Hearing loss occurs when one part of the auditory hearing system doesn’t work as it should. While hearing loss ranges from person to person, audiologists can differentiate hearing loss into three types.
- Sensorineural hearing loss
- Conductive hearing loss
- Mixed hearing loss
Sensorineural Hearing Loss
Often the most identified hearing loss type, sensorineural hearing loss, occurs when the hair cells and inner ear nerves become damaged. Damaged auditory nerves weaken or block the transfer of nerve signals to the brain. Auditory nerves are instrumental for carrying information about clarity and loudness of sounds.
Common Causes of Sensorineural Hearing Loss
- Genetic syndrome in newborns.
- Exposure to loud noise.
- Normal aging.
- Infections and diseases such as mumps, heart diseases, and diabetes can trigger sensorineural hearing loss.
- Traumatic injuries to the ear.
This type of hearing loss can be treated by using hearing aids.
Conductive Hearing Loss
Conductive hearing loss is less common and occurs when there is damage or obstruction within the middle or outer ear. Blockages prevent sound from being transferred to the inner ear. Depending on the cause of conductive hearing loss and its degree of severity, the condition may be permanent or temporary.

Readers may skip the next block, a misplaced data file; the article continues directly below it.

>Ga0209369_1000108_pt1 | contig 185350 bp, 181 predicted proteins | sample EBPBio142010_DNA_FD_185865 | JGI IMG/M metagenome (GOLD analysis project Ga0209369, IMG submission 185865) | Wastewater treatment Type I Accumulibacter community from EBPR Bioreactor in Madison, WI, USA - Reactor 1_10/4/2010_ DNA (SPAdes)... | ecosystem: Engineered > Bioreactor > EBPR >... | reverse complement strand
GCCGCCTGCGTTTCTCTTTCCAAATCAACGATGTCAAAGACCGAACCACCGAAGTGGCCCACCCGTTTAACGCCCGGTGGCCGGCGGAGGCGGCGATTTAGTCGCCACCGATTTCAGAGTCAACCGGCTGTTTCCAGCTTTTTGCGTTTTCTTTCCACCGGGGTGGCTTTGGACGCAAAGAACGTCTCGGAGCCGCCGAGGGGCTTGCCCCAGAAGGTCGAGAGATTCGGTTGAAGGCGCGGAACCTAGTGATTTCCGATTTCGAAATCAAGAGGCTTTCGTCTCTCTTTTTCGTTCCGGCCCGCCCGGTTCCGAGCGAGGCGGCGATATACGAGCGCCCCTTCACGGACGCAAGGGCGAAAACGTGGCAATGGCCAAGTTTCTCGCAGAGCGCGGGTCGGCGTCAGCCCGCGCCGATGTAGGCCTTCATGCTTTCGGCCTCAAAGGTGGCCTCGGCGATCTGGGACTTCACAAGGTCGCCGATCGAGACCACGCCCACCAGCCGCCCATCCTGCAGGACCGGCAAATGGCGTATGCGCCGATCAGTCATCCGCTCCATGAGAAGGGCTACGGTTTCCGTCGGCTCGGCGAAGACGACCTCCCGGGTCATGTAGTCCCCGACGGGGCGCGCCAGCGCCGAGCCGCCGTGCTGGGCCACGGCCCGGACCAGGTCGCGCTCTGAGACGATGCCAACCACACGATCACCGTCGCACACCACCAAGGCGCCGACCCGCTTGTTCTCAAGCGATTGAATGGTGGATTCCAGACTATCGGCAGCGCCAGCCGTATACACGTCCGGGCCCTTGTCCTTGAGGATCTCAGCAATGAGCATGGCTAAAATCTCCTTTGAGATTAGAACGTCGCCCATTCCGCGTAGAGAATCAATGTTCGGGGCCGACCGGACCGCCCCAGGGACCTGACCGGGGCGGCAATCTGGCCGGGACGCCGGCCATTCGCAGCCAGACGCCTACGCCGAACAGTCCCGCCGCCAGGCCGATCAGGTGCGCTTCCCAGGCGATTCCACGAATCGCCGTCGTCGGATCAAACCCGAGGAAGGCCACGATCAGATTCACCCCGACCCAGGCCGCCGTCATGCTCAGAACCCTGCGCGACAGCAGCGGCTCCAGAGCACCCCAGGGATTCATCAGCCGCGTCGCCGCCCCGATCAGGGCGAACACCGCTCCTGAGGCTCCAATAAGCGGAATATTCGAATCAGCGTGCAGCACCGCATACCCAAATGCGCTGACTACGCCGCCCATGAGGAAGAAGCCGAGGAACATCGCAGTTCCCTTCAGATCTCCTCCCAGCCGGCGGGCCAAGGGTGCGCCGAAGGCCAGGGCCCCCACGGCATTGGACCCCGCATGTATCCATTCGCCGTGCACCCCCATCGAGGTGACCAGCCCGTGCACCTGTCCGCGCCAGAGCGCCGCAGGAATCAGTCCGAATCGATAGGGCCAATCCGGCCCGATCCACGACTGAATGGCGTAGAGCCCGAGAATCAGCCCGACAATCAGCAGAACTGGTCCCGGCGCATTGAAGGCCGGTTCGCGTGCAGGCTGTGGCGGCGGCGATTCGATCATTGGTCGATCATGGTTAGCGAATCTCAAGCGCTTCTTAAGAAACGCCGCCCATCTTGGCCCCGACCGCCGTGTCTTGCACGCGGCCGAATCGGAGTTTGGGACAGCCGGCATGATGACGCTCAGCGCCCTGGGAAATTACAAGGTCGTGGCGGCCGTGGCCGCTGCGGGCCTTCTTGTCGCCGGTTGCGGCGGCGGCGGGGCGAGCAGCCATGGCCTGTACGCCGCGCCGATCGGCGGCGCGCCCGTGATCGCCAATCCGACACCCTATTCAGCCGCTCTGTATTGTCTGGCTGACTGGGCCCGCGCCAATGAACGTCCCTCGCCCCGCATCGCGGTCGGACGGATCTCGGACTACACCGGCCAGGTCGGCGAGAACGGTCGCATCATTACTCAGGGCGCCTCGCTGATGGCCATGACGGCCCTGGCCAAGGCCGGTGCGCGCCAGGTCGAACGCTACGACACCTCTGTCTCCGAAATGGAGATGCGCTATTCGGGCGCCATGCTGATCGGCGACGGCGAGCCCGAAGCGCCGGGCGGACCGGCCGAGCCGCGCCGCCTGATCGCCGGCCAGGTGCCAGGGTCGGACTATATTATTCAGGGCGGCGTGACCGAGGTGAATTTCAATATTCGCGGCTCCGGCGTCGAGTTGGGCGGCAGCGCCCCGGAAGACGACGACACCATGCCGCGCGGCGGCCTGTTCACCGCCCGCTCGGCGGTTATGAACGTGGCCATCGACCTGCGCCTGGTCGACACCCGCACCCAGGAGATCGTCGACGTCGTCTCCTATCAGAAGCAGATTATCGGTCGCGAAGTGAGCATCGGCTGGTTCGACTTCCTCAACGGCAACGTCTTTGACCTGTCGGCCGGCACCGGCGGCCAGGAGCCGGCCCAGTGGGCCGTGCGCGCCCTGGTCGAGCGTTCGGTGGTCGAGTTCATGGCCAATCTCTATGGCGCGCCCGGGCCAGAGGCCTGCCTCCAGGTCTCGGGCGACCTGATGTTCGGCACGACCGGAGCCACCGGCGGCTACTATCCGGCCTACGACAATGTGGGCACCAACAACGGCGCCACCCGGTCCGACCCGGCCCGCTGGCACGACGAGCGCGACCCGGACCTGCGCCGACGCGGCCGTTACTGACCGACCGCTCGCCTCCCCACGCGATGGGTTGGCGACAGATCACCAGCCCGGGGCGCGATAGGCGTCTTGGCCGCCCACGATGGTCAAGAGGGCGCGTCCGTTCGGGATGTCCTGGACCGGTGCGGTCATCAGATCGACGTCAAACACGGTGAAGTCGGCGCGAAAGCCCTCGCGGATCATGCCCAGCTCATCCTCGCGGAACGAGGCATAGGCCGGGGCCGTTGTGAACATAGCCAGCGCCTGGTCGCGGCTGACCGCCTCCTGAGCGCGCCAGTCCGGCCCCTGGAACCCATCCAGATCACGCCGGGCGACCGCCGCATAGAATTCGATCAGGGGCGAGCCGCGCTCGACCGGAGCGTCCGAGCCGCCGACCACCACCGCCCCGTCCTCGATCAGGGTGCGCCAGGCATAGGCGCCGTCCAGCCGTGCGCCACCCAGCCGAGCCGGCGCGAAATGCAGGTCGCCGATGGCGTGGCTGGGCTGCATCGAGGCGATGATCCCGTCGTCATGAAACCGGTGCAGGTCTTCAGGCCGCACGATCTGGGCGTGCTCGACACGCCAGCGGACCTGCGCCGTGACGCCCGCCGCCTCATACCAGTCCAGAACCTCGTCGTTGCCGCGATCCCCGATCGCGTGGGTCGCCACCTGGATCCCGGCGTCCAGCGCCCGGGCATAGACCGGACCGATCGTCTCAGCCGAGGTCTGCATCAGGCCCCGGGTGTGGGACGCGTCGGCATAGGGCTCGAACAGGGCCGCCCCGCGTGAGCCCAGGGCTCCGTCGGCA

Causes of Conductive Hearing Loss
Experts distinguish the causes of conductive hearing loss by which part of the ear gets affected between the middle and outer ear.
Unlike sensorineural hearing loss, temporary conductive hearing loss can reverse through antibiotics, ear wax extraction, and surgery. In some cases, hearing aids are best recommended.
- Wax impaction
- Narrowing of the ear canal, also known as stenosis
- Blockages caused by the insertion of foreign materials into the ear
- Bone-like extensions that may develop in the ear canal and block the passages
- Abnormal tumors and growths in the middle ear
- Damage to the eardrum often caused by ear infections, extreme air pressure changes, and injuries
- Ear infection or build-up of fluid in the middle ear
- Abnormal thickening of the eardrum
- Obstructions in the Eustachian tube
As the term suggests, it is the combination of conductive and sensorineural hearing loss. In most cases, this type of hearing loss occurs when the ear suffers some injury. After being diagnosed with one hearing loss, the other type may show up over time, subjecting you to mixed hearing loss. With mixed hearing loss, you will notice symptoms of both conductive and sensorineural hearing loss.
Do you feel like some hearing loss trouble has been bothering you lately? Contact us for more information about hearing loss and let us help you.